When he’s back home in Alpharetta, Ga., Bob Vandergriff occasionally visits the grocery store to pick up some milk, eggs, bread, and the usual “Hey, Bob — are you going to run back up the racetrack the next time you win?!” inquiry.
 
You see, Tony Schumacher’s National Hot Rod Association legend was cemented in “The Run,” the evening in November 2006 when he won one of his seven Top Fuel championships in literally a do-or-die situation of nearly impossible proportions.
 

Bob Vandergriff, the man who beat him in the final round of last Sunday’s Big O Tires Nationals at Las Vegas Motor Speedway, also has his equally memorable version of “The Run.”

Image courtesy NHRA/National Dragster

In Schumacher’s case, it involves his U.S. Army Dragster. In Vandergriff’s, “The Run” is on foot.
 
Vandergriff has earned two career victories in 15 final rounds. Both times he has climbed from his car, left it sitting on the track, and run back up toward the starting line to meet his C&J Energy Services Dragster team, leaving a flabbergasted phalanx of photographers flatfooted.
 
It started last September at the Texas Motorplex, when he beat Spencer Massey in the final round and yelled over to Massey in the other lane, “Did I actually win?!”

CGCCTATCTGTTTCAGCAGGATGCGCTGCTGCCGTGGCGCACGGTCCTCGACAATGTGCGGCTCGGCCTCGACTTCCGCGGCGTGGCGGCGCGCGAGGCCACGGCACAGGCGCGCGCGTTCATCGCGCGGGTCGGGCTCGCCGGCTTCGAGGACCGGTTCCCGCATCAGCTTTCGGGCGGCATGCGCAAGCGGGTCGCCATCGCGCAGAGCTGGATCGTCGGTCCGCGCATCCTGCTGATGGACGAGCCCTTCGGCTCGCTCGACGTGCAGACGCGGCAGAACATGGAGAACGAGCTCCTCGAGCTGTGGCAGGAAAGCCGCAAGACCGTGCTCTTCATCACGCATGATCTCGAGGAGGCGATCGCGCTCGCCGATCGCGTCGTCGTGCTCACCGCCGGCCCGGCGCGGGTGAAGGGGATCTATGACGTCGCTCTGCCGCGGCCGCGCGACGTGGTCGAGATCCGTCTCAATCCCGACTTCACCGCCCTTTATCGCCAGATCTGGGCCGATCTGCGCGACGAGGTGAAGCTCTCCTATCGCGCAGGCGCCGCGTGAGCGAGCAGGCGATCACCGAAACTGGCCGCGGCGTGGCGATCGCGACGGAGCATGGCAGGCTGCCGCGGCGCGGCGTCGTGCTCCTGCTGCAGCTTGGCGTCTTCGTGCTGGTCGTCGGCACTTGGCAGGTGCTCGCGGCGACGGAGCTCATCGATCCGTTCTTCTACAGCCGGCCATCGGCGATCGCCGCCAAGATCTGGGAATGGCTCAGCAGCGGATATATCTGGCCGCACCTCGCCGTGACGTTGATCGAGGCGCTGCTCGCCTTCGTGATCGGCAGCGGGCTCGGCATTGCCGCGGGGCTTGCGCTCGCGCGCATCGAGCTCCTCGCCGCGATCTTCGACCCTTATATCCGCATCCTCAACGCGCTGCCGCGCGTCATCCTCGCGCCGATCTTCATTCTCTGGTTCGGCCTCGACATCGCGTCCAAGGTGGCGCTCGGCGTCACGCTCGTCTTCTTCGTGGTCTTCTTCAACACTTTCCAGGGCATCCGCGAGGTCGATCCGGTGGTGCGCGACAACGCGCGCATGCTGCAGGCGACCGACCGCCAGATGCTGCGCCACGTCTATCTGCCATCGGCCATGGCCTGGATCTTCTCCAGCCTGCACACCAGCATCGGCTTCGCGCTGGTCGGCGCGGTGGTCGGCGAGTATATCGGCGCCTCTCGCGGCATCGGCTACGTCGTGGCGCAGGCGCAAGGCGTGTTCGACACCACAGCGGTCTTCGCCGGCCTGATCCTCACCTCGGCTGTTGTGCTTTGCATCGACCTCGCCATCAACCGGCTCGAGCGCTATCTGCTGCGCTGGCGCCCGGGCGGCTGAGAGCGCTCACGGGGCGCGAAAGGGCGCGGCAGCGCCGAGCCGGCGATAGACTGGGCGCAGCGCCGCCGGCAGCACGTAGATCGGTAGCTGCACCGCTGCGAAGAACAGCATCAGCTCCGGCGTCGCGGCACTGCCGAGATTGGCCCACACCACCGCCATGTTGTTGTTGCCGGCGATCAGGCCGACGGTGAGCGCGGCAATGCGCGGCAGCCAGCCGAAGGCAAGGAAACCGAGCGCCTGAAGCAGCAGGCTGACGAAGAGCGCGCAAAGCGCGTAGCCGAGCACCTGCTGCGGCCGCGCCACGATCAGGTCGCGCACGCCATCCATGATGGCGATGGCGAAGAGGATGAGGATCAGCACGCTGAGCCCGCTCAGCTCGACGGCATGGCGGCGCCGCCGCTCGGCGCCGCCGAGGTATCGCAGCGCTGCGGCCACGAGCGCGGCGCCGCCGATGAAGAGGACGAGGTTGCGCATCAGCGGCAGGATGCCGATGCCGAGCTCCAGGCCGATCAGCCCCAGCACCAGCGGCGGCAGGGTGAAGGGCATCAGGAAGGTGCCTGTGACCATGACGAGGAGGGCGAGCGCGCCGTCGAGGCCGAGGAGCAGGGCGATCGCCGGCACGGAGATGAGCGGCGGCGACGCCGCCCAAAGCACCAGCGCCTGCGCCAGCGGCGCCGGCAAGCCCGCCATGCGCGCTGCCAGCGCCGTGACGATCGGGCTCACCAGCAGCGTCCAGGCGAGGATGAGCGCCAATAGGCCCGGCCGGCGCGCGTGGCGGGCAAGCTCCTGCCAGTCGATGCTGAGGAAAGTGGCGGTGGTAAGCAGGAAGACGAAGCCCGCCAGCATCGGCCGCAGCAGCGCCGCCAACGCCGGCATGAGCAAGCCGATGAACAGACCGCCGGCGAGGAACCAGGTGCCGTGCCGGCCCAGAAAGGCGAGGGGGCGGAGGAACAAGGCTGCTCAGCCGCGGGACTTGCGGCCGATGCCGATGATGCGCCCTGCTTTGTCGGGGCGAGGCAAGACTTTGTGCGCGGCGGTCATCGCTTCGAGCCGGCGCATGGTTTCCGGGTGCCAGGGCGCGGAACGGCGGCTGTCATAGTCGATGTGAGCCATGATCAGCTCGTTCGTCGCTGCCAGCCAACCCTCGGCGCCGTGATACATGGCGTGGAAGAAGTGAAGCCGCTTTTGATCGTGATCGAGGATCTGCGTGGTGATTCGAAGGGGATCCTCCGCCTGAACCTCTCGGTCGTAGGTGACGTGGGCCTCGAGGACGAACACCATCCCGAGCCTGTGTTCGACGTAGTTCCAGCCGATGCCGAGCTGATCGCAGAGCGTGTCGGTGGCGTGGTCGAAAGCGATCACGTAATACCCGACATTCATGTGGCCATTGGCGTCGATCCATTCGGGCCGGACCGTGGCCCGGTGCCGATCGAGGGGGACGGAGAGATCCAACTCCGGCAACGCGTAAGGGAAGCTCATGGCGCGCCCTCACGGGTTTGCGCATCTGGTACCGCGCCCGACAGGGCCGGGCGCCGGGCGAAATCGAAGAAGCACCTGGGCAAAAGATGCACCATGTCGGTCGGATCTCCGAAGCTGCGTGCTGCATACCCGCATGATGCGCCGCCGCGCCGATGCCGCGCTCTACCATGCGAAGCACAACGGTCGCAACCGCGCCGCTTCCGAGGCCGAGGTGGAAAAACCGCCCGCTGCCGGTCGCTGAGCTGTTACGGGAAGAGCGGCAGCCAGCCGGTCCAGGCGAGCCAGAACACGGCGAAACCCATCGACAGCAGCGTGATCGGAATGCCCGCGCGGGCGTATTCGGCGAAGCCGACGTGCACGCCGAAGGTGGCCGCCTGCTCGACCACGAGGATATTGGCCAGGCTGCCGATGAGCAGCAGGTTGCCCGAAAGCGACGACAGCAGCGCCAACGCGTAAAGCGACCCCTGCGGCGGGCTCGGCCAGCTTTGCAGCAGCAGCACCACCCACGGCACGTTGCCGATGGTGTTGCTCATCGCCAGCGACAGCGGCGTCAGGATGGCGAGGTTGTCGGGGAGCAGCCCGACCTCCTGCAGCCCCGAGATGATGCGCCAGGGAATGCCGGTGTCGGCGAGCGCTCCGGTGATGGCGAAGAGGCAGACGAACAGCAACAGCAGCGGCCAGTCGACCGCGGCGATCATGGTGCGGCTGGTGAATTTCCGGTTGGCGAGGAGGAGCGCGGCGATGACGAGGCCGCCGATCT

Massey assured him, “You did, Brother!”
 
Said Vandergriff, “I just needed confirmation. Off I went to the starting line.”
 
Once he caught his breath and grabbed his pewter Wally trophy, Vandergriff bolted up the track, chugging away in his fire suit in the sweltering almost-triple-digit temperatures. About halfway back, the accomplished football and basketball player and golfer said the thought occurred to him that he needed to get back to his running regimen. “It’s a long way back to the starting line!” he said.
 
He had waited for years through 13 runner-up finishes to get the chance to celebrate, and he had planned to reunite with his team when the magic moment arrived.

Image courtesy NHRA/National Dragster

“I always said that if I did win, I didn’t want to be down there by myself and have my guys jumping around all over the starting line and me down there hearing cricket noises all by myself,” Vandergriff said.
 
So he had arranged for a buddy, usually either Brandon Bernstein or J.R. Todd, to stand by with a scooter to give him a lift back to the starting line. But that day at Dallas, Bernstein had family plans in his hometown and Todd wasn’t there that weekend, Vandergriff was on his own, and he improvised.

People would stop me in aisle-ways and ask me if I was going to run back to the starting line again if I win. I think the expectation level is pretty high.